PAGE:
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Health, Science & Environment

New study suggests ‘rebound effect’ is cutting into emissions reductions efforts

Solar Panels on Roof of Home
Cindy Shebley
/
iStockphoto
Increasing the country’s stock of renewable energy for housing by 1% led to a 0.36% increase in CO2 emissions, a counterintuitive finding from a new University of Utah-led study.

About 12% of energy production in the U.S. comes from renewable sources — such as wind, solar and geothermal.

Many people hope increasing that number will help the world avoid the most serious effects of climate change.

But according to a new study from researchers at the University of Utah, cleaner technology can also lead people to consume more — a concept known as the “rebound effect.”

The study analyzed two of the primary ways the world is trying to reduce emissions — improving energy efficiency and increasing renewable energy production.

For every percentage increase in the overall supply of renewable energy, there was about a .7% decrease in carbon emissions, the study found.

That’s significant, said Lazarus Adua, an environmental sociologist at the University of Utah and the study’s lead author. But when the researchers isolated individual sectors, they found that residential emissions increased by .36%.

“It tells us something,” Adua said. “People are seeing what they are doing. So if they are aware that maybe a large proportion of their energy is coming from renewable sources, their behavior may change. They may say, ‘What is wrong with me being able to set my thermostat lower because I am using clean energy.’”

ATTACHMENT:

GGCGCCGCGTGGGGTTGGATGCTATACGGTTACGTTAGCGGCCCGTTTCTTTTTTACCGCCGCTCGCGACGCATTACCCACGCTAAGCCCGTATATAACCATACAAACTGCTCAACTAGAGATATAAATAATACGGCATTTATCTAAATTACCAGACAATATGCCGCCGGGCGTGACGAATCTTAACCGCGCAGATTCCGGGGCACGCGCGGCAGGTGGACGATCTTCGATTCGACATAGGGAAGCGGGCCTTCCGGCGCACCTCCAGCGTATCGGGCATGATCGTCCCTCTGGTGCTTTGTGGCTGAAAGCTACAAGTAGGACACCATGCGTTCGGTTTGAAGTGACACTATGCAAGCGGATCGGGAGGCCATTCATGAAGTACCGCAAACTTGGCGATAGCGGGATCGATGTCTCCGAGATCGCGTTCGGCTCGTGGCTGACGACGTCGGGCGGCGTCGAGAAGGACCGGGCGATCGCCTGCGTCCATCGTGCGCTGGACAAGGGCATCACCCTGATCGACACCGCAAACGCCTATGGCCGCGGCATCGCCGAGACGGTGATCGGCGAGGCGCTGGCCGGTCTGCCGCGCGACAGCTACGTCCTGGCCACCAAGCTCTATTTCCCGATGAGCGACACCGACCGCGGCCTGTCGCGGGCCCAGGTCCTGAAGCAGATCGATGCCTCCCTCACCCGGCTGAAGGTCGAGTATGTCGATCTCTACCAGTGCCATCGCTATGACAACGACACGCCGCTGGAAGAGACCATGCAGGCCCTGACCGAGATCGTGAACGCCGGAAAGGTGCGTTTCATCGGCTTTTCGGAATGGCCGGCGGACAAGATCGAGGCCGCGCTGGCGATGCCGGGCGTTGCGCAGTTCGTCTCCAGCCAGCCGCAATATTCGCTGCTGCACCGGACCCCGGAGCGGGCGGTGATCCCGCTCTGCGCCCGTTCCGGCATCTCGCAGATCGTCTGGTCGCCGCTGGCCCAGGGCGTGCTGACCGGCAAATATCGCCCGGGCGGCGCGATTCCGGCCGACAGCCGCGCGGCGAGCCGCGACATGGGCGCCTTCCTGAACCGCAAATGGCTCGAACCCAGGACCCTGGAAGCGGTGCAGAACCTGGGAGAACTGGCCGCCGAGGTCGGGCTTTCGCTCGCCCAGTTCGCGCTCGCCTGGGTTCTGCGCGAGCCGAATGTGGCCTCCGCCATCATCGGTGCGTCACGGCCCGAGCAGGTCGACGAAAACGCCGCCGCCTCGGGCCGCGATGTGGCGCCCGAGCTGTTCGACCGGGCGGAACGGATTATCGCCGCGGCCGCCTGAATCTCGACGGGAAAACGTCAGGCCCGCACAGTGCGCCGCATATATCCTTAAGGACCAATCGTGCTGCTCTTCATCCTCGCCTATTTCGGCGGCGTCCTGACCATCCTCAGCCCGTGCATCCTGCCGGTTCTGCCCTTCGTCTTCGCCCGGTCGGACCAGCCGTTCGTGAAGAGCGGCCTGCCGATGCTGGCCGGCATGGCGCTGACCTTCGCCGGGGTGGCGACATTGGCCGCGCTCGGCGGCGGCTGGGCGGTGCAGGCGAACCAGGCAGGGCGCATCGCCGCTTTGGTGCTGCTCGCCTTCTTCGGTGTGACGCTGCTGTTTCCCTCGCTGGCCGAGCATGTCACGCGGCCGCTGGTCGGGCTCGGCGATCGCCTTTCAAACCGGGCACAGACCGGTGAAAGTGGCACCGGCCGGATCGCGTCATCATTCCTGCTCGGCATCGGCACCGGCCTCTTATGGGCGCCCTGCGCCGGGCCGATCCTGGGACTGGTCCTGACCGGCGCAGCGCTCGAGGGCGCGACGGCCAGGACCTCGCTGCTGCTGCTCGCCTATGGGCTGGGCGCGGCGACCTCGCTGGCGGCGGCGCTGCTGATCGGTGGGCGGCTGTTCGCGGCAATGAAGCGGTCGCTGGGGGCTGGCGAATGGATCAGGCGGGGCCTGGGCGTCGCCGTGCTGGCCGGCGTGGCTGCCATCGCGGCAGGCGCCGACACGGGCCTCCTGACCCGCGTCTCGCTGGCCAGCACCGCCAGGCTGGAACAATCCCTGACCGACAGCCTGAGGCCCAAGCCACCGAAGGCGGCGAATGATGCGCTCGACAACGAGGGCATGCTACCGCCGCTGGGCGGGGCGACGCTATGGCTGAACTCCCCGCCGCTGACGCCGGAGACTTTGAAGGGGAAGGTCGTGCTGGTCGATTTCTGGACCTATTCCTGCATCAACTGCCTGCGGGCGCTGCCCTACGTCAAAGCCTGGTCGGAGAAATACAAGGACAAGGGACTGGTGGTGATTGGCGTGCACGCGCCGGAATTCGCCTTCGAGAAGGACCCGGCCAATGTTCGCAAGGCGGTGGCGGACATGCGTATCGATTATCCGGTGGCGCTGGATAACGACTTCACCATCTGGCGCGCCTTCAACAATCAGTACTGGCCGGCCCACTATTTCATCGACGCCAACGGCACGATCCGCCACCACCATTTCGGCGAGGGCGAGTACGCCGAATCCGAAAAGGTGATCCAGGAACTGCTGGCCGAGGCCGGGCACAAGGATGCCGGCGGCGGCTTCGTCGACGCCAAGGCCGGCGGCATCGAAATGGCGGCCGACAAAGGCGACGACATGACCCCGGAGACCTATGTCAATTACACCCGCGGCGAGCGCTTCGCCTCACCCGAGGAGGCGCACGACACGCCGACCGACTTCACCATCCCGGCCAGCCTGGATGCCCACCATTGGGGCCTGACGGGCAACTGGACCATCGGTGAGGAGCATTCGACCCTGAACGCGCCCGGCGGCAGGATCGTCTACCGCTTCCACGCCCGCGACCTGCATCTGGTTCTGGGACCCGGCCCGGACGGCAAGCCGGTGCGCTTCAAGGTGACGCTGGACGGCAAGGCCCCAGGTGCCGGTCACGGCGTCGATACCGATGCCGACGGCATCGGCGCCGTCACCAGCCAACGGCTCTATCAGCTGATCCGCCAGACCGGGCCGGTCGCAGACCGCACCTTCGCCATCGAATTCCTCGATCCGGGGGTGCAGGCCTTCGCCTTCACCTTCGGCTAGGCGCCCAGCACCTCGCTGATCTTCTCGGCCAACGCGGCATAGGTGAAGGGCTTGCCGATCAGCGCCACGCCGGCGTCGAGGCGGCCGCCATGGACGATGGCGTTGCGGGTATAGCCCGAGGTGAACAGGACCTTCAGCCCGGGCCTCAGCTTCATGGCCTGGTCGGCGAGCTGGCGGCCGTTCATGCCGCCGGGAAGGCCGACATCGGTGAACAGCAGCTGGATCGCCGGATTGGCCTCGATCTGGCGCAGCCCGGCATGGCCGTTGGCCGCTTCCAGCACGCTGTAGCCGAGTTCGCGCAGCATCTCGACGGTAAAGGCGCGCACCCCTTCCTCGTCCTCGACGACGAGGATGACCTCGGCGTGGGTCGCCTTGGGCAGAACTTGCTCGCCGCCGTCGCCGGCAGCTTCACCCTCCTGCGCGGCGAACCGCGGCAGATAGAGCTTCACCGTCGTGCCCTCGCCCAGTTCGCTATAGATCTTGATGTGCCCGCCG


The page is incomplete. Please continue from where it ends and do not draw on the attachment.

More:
It’s a conundrum, said Utah State University marketing professor Edwin Stafford, who has studied environmental messaging for close to two decades. He said in general, people are more likely to care about an issue or change their behavior if it’s connected to their values.

He said when he joined the Utah Wind Working Group in 2003 to help promote the use of wind power, he found he was able to get more support by explaining how it could help generate tax revenue for schools. But that approach doesn’t resolve the irony that one of the major appeals of greener technologies is the money people will save, which inevitably gets spent somewhere else.

“That seems to be a consumer behavior issue that has not really been grappled with,” Stafford said. “Do we encourage people to put [their money] into savings? Eventually, people are going to want to spend it, and that might mean a trip to Bali. That's going to take a lot of carbon.”

Adua said his findings suggest technological advances alone won’t be enough to keep climate change from continuing to alter the planet. Broader lifestyle changes are needed, too, driven both by individual action and larger societal investments that provide people with real alternatives to things like driving alone in a car.

“The reason why some people will push against some structural changes to our society is it's going to change our way of life,” he said. “But if we don't do it, guess what? Climate change will change it for us.”

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